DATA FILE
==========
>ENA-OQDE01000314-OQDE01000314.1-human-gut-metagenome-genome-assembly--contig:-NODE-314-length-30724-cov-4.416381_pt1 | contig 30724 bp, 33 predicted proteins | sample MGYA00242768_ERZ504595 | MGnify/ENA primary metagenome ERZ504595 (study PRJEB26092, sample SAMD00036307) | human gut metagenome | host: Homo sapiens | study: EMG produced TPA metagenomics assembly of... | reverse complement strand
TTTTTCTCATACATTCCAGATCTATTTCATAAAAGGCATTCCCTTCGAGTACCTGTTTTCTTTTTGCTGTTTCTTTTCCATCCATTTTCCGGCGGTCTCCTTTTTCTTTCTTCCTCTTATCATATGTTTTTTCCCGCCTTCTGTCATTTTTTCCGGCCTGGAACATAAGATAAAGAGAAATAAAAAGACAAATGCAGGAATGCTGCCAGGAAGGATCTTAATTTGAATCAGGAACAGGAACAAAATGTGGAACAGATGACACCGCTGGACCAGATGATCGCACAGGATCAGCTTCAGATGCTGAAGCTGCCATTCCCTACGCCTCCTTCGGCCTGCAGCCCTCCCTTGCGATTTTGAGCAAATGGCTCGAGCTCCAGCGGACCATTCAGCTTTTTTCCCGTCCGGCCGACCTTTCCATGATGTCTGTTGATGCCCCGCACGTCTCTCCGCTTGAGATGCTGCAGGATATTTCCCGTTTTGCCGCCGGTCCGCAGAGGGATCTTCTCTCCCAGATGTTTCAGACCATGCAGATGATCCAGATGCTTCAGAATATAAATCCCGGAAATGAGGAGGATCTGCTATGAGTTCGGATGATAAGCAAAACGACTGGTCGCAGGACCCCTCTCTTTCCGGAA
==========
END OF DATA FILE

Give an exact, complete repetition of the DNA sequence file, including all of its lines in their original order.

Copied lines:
>ENA-OQDE01000314-OQDE01000314.1-human-gut-metagenome-genome-assembly--contig:-NODE-314-length-30724-cov-4.416381_pt1 | contig 30724 bp, 33 predicted proteins | sample MGYA00242768_ERZ504595 | MGnify/ENA primary metagenome ERZ504595 (study PRJEB26092, sample SAMD00036307) | human gut metagenome | host: Homo sapiens | study: EMG produced TPA metagenomics assembly of... | reverse complement strand
TTTTTCTCATACATTCCAGATCTATTTCATAAAAGGCATTCCCTTCGAGTACCTGTTTTCTTTTTGCTGTTTCTTTTCCATCCATTTTCCGGCGGTCTCCTTTTTCTTTCTTCCTCTTATCATATGTTTTTTCCCGCCTTCTGTCATTTTTTCCGGCCTGGAACATAAGATAAAGAGAAATAAAAAGACAAATGCAGGAATGCTGCCAGGAAGGATCTTAATTTGAATCAGGAACAGGAACAAAATGTGGAACAGATGACACCGCTGGACCAGATGATCGCACAGGATCAGCTTCAGATGCTGAAGCTGCCATTCCCTACGCCTCCTTCGGCCTGCAGCCCTCCCTTGCGATTTTGAGCAAATGGCTCGAGCTCCAGCGGACCATTCAGCTTTTTTCCCGTCCGGCCGACCTTTCCATGATGTCTGTTGATGCCCCGCACGTCTCTCCGCTTGAGATGCTGCAGGATATTTCCCGTTTTGCCGCCGGTCCGCAGAGGGATCTTCTCTCCCAGATGTTTCAGACCATGCAGATGATCCAGATGCTTCAGAATATAAATCCCGGAAATGAGGAGGATCTGCTATGAGTTCGGATGATAAGCAAAACGACTGGTCGCAGGACCCCTCTCTTTCCGGAA